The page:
Saturday, July 2, 2022


The U.S. Supreme Court strips the EPA's power to curb pollution, California takes a big step toward universal health care, and a Florida judge will temporarily block the state's 15-week abortion ban.


SCOTUS significantly limits the Clean Air Act and rules against the "Stay in Mexico" policy, Judge Ketanji Brown Jackson is sworn in to office, and President Biden endorses a filibuster carveout for abortion rights.


From flying saucers to bologna: America's summer festivals kick off, rural hospitals warn they do not have the necessities to respond in the post-Roe scramble, advocates work to counter voter suppression, and campaigns encourage midterm voting in Indian Country.

Report: Clean Power Plan Saves CA Commercial Buildings $1.3 Billion


Wednesday, August 3, 2016   

LOS ANGELES — According to a recent study, commercial buildings in California could save $1.3 billion on electric bills by the year 2030 if they implement efficiency measures recommended in President Obama's Clean Power Plan.

The report from Georgia Tech's School of Public Policy said power bills in the Golden State could come down almost eight percent compared to costs if nothing is done. The findings were released one year after the president finalized the Clean Power Plan - which the U.S. Supreme Court has placed on hold pending litigation.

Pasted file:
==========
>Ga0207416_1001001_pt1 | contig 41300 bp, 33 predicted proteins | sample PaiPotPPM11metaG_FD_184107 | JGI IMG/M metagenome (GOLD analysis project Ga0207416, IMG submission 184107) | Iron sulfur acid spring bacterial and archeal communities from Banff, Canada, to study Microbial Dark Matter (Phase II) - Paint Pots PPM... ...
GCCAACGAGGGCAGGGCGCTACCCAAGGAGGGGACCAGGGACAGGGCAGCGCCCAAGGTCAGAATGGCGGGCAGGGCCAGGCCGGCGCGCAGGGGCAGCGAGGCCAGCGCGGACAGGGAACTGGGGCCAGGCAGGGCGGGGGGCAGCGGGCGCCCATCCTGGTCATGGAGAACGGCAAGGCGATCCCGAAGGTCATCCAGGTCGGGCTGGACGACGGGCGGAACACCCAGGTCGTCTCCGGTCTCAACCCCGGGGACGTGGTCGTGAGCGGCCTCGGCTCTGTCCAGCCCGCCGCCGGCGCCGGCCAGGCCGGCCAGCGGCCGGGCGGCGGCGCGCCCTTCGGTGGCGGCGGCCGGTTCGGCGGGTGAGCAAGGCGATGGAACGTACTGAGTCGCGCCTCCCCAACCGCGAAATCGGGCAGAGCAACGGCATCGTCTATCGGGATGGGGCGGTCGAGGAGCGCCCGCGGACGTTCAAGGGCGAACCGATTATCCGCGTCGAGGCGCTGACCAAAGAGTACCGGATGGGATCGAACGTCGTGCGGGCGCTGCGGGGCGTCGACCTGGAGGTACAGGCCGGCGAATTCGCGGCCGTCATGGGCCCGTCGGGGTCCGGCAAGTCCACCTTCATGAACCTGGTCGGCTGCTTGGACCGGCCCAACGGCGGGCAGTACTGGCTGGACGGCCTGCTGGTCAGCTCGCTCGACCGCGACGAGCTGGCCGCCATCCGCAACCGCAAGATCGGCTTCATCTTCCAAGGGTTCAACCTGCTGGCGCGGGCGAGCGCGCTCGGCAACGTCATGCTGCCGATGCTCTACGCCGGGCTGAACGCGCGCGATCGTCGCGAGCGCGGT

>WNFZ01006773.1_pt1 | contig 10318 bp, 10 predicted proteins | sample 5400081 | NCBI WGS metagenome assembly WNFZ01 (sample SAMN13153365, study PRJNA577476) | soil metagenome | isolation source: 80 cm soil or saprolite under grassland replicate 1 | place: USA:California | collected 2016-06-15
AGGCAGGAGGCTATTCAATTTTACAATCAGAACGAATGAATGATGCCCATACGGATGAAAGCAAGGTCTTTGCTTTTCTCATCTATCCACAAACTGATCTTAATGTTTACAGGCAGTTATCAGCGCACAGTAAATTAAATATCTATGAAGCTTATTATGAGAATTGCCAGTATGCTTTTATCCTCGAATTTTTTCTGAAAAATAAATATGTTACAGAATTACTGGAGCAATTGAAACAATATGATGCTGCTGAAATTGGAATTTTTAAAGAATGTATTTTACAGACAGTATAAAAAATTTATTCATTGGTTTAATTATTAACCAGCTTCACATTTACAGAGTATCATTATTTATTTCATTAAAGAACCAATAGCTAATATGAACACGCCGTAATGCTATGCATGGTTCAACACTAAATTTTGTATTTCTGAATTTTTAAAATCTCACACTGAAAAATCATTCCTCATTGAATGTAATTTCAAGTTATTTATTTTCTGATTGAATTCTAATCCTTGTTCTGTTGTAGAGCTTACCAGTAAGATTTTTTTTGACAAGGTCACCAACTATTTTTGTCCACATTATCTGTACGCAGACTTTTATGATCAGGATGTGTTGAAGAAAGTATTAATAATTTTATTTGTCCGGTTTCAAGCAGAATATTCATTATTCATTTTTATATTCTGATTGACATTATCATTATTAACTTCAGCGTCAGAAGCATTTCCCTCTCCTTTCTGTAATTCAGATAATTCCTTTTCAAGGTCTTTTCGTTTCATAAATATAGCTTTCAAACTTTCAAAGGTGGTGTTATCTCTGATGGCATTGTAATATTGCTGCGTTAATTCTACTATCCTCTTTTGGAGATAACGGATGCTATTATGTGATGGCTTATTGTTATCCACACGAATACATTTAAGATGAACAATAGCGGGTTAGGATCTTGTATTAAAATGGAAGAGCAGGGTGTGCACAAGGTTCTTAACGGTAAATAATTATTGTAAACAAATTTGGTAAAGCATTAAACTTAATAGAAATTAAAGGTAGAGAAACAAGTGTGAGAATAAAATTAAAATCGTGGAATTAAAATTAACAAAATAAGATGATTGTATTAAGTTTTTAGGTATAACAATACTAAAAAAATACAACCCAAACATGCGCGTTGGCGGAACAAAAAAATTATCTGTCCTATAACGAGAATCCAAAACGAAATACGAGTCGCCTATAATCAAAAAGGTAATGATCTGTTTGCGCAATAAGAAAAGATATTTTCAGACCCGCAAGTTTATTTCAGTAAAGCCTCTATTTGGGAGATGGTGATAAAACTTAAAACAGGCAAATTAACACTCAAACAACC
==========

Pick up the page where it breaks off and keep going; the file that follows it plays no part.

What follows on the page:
Study author Dr. Marilyn Brown said that commercial buildings could save $11.3 billion nationally.

"By the year 2030, we estimate that bills for electricity could be reduced by 6.7 percent if states were to include energy efficiency as a strong component of their compliance approach,” Brown said.

And according to the study, California buildings could save $150 million - almost five percent - by 2030, by switching to more efficient technologies like air-source heat pumps.

Hilary Firestone with the City of Los Angeles said the city is working on a series of proposals to measure energy use in the commercial and residential sectors.

"Our plan is looking at all large, existing buildings in the city, both commercial and multifamily, to make sure they're monitoring their energy use by regular annual benchmarking,” Firestone said, "and then performing energy audits and retro-commissioning to make sure that their systems are performing optimally."

The proposals go before the Los Angeles City Council in September.

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